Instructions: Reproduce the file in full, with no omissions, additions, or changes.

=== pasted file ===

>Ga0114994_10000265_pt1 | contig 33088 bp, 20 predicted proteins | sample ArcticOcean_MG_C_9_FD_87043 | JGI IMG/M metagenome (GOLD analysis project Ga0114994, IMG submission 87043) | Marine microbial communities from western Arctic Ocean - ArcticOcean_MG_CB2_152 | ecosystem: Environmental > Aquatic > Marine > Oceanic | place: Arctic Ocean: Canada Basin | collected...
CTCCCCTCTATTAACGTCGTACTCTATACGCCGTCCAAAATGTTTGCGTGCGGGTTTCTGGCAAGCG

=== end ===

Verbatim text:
>Ga0114994_10000265_pt1 | contig 33088 bp, 20 predicted proteins | sample ArcticOcean_MG_C_9_FD_87043 | JGI IMG/M metagenome (GOLD analysis project Ga0114994, IMG submission 87043) | Marine microbial communities from western Arctic Ocean - ArcticOcean_MG_CB2_152 | ecosystem: Environmental > Aquatic > Marine > Oceanic | place: Arctic Ocean: Canada Basin | collected...
CTCCCCTCTATTAACGTCGTACTCTATACGCCGTCCAAAATGTTTGCGTGCGGGTTTCTGGCAAGCG